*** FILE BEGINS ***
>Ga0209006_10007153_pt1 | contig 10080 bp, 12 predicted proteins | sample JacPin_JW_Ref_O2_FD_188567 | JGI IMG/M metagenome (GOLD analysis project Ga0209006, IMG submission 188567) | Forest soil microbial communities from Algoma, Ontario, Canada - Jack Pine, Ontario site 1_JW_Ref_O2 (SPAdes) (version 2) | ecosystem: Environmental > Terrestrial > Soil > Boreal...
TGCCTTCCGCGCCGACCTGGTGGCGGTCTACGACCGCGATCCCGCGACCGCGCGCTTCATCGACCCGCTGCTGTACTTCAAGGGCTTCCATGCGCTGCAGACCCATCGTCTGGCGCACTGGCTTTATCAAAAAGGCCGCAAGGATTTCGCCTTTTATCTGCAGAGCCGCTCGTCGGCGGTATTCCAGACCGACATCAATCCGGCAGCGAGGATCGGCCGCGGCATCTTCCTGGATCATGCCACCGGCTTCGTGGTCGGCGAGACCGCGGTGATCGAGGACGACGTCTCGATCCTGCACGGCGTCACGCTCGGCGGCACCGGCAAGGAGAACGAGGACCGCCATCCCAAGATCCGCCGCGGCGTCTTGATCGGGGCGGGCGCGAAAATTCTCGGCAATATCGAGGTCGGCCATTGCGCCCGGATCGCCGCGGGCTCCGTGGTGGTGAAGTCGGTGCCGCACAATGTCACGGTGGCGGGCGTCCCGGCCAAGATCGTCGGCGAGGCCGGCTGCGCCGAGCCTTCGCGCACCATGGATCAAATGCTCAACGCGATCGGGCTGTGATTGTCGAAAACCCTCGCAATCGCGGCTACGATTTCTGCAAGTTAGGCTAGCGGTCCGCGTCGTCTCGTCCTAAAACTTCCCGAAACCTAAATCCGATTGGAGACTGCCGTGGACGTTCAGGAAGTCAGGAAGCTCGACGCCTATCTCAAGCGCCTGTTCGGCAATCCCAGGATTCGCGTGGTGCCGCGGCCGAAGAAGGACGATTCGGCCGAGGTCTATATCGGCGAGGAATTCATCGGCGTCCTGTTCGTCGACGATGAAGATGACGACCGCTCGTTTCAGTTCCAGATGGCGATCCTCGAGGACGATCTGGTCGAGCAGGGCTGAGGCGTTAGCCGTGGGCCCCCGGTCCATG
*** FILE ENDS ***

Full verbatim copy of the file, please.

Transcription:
>Ga0209006_10007153_pt1 | contig 10080 bp, 12 predicted proteins | sample JacPin_JW_Ref_O2_FD_188567 | JGI IMG/M metagenome (GOLD analysis project Ga0209006, IMG submission 188567) | Forest soil microbial communities from Algoma, Ontario, Canada - Jack Pine, Ontario site 1_JW_Ref_O2 (SPAdes) (version 2) | ecosystem: Environmental > Terrestrial > Soil > Boreal...
TGCCTTCCGCGCCGACCTGGTGGCGGTCTACGACCGCGATCCCGCGACCGCGCGCTTCATCGACCCGCTGCTGTACTTCAAGGGCTTCCATGCGCTGCAGACCCATCGTCTGGCGCACTGGCTTTATCAAAAAGGCCGCAAGGATTTCGCCTTTTATCTGCAGAGCCGCTCGTCGGCGGTATTCCAGACCGACATCAATCCGGCAGCGAGGATCGGCCGCGGCATCTTCCTGGATCATGCCACCGGCTTCGTGGTCGGCGAGACCGCGGTGATCGAGGACGACGTCTCGATCCTGCACGGCGTCACGCTCGGCGGCACCGGCAAGGAGAACGAGGACCGCCATCCCAAGATCCGCCGCGGCGTCTTGATCGGGGCGGGCGCGAAAATTCTCGGCAATATCGAGGTCGGCCATTGCGCCCGGATCGCCGCGGGCTCCGTGGTGGTGAAGTCGGTGCCGCACAATGTCACGGTGGCGGGCGTCCCGGCCAAGATCGTCGGCGAGGCCGGCTGCGCCGAGCCTTCGCGCACCATGGATCAAATGCTCAACGCGATCGGGCTGTGATTGTCGAAAACCCTCGCAATCGCGGCTACGATTTCTGCAAGTTAGGCTAGCGGTCCGCGTCGTCTCGTCCTAAAACTTCCCGAAACCTAAATCCGATTGGAGACTGCCGTGGACGTTCAGGAAGTCAGGAAGCTCGACGCCTATCTCAAGCGCCTGTTCGGCAATCCCAGGATTCGCGTGGTGCCGCGGCCGAAGAAGGACGATTCGGCCGAGGTCTATATCGGCGAGGAATTCATCGGCGTCCTGTTCGTCGACGATGAAGATGACGACCGCTCGTTTCAGTTCCAGATGGCGATCCTCGAGGACGATCTGGTCGAGCAGGGCTGAGGCGTTAGCCGTGGGCCCCCGGTCCATG